Follow
Share

My sister has POA over my Mother. Can she say what funeral home we will be using? Can she say where Mom will be buried? Can she say if it will be a memorial service or full funeral? Will she say how the obit will be in the paper? In other words, will I still be like the next door neighbor with no say so at all?

This question has been closed for answers. Ask a New Question.
Find Care & Housing
Right now I am treated like the next door neighbor's second cousin, twice removed. Like I am not a person.
Helpful Answer (0)
Report

Well, if you continue to cave in you already you have you answer. If you continue to cave in.
Helpful Answer (1)
Report

Mother has a will. Sis and step bro are executors. But of course bro will be treated like a non person. We all cave in to sis demands.
Helpful Answer (0)
Report

It's possible that mom has no will. If that's the case, who will be paying for these final expenses? That is most likely the person who will be calling the shots on arrangements.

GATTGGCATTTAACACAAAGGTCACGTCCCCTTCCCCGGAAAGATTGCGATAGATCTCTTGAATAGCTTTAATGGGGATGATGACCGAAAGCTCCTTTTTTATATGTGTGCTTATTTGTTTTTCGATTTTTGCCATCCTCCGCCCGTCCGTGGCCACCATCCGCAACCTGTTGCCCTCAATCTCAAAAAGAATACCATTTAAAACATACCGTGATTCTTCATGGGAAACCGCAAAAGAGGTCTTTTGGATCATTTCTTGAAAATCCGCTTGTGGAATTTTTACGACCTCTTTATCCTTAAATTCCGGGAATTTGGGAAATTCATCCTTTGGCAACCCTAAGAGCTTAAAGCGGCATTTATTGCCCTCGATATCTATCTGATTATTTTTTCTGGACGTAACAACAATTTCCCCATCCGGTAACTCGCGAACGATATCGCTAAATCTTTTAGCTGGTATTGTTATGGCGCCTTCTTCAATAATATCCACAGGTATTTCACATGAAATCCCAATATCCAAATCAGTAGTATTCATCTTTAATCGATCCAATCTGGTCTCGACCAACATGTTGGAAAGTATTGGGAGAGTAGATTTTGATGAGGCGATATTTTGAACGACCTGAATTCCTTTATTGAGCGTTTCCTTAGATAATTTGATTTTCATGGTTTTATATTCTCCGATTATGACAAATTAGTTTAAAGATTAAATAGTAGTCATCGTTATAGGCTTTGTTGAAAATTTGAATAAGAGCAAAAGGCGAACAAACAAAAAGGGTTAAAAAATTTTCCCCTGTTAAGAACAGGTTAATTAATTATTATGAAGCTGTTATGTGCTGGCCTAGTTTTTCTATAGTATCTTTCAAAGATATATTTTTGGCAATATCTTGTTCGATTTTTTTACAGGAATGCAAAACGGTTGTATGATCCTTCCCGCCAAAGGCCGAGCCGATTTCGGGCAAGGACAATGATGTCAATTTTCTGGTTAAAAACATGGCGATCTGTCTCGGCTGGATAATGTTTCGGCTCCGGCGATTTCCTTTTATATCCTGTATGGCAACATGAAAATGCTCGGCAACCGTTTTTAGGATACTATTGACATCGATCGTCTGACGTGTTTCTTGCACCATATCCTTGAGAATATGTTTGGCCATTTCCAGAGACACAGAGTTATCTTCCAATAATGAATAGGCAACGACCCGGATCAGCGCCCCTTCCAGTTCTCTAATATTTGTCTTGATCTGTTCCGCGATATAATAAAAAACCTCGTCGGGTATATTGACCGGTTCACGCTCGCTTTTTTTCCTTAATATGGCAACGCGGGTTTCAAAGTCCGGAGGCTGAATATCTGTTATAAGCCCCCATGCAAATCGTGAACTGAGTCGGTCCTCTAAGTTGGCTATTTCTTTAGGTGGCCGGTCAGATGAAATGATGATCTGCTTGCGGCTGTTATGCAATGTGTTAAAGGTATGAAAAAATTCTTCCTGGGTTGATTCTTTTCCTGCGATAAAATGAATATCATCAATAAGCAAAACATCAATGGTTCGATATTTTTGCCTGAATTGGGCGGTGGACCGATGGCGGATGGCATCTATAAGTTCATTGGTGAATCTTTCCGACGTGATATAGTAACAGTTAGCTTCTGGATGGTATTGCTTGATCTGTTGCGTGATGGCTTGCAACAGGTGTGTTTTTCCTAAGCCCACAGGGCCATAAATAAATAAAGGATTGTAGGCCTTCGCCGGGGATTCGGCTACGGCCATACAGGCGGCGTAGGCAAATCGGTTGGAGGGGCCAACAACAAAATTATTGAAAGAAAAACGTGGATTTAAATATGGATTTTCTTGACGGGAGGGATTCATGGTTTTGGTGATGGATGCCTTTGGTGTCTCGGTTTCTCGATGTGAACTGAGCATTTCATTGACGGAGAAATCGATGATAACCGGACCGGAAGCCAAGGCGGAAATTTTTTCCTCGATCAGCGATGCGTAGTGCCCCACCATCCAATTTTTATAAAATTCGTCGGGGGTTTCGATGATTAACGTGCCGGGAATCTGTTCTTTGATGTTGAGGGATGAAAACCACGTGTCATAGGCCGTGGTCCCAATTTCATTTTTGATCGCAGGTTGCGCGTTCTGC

Helpful Answer (0)
Report

After your mom dies, legally, the Executor of her will is in charge of most of the things you mentioned. She is obligated to carry out any instructions outlined in the will; sans instructions, since she controls the purse strings, if she's so inclined, she can control everything else regarding your mom's funeral. Her rights and duties as power of attorney expire at her death.
Helpful Answer (1)
Report

As far as being treated like the next door neighbor, I have always been treated that way. It has nothing to do with the POA but the dynamics of your family relationship. My brother lives near my mother and I live 11 hours away. I have had zero input into mom's business and am her POA alternate only because my brother refused to put his son on the POA alternate. So I guess if your sister wants to leave you out of the loop all you can do is protest, loudly. But good luck with that because it has yet to work for me.
Helpful Answer (2)
Report

No, POA is no longer valid when your mother dies. Is she executor of your mother's will?
Helpful Answer (1)
Report

This question has been closed for answers. Ask a New Question.
Subscribe to
Our Newsletter